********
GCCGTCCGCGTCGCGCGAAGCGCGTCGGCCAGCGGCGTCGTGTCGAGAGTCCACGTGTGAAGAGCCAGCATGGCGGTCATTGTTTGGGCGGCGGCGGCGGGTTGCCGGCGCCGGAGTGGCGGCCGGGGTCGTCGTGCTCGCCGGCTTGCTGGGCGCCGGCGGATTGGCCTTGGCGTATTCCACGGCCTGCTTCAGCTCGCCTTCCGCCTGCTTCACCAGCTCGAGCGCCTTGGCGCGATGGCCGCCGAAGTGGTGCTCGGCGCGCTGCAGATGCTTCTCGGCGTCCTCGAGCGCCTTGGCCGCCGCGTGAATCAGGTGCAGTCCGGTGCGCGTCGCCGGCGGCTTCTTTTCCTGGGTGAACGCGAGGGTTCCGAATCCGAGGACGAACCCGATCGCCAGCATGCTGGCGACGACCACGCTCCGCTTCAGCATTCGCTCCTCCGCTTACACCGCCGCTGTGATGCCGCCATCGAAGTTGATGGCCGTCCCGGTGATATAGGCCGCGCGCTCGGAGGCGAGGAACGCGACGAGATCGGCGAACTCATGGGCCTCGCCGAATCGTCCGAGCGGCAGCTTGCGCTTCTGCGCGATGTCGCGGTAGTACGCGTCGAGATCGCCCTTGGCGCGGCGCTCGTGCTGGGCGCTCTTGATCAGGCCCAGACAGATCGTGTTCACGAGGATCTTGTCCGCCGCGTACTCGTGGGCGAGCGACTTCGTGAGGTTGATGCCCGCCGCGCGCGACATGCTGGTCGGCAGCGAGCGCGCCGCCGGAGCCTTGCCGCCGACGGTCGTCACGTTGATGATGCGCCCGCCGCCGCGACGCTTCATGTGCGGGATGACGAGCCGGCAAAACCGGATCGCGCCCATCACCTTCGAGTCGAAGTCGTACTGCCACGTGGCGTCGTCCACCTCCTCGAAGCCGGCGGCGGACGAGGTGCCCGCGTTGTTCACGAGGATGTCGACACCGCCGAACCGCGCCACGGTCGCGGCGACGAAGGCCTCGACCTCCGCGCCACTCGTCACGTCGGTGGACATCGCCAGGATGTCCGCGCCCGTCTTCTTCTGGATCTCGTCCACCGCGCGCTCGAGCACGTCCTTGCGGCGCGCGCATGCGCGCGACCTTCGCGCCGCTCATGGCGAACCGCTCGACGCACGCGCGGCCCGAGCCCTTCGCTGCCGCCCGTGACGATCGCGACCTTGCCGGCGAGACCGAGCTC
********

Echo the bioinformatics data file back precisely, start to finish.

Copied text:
GCCGTCCGCGTCGCGCGAAGCGCGTCGGCCAGCGGCGTCGTGTCGAGAGTCCACGTGTGAAGAGCCAGCATGGCGGTCATTGTTTGGGCGGCGGCGGCGGGTTGCCGGCGCCGGAGTGGCGGCCGGGGTCGTCGTGCTCGCCGGCTTGCTGGGCGCCGGCGGATTGGCCTTGGCGTATTCCACGGCCTGCTTCAGCTCGCCTTCCGCCTGCTTCACCAGCTCGAGCGCCTTGGCGCGATGGCCGCCGAAGTGGTGCTCGGCGCGCTGCAGATGCTTCTCGGCGTCCTCGAGCGCCTTGGCCGCCGCGTGAATCAGGTGCAGTCCGGTGCGCGTCGCCGGCGGCTTCTTTTCCTGGGTGAACGCGAGGGTTCCGAATCCGAGGACGAACCCGATCGCCAGCATGCTGGCGACGACCACGCTCCGCTTCAGCATTCGCTCCTCCGCTTACACCGCCGCTGTGATGCCGCCATCGAAGTTGATGGCCGTCCCGGTGATATAGGCCGCGCGCTCGGAGGCGAGGAACGCGACGAGATCGGCGAACTCATGGGCCTCGCCGAATCGTCCGAGCGGCAGCTTGCGCTTCTGCGCGATGTCGCGGTAGTACGCGTCGAGATCGCCCTTGGCGCGGCGCTCGTGCTGGGCGCTCTTGATCAGGCCCAGACAGATCGTGTTCACGAGGATCTTGTCCGCCGCGTACTCGTGGGCGAGCGACTTCGTGAGGTTGATGCCCGCCGCGCGCGACATGCTGGTCGGCAGCGAGCGCGCCGCCGGAGCCTTGCCGCCGACGGTCGTCACGTTGATGATGCGCCCGCCGCCGCGACGCTTCATGTGCGGGATGACGAGCCGGCAAAACCGGATCGCGCCCATCACCTTCGAGTCGAAGTCGTACTGCCACGTGGCGTCGTCCACCTCCTCGAAGCCGGCGGCGGACGAGGTGCCCGCGTTGTTCACGAGGATGTCGACACCGCCGAACCGCGCCACGGTCGCGGCGACGAAGGCCTCGACCTCCGCGCCACTCGTCACGTCGGTGGACATCGCCAGGATGTCCGCGCCCGTCTTCTTCTGGATCTCGTCCACCGCGCGCTCGAGCACGTCCTTGCGGCGCGCGCATGCGCGCGACCTTCGCGCCGCTCATGGCGAACCGCTCGACGCACGCGCGGCCCGAGCCCTTCGCTGCCGCCCGTGACGATCGCGACCTTGCCGGCGAGACCGAGCTC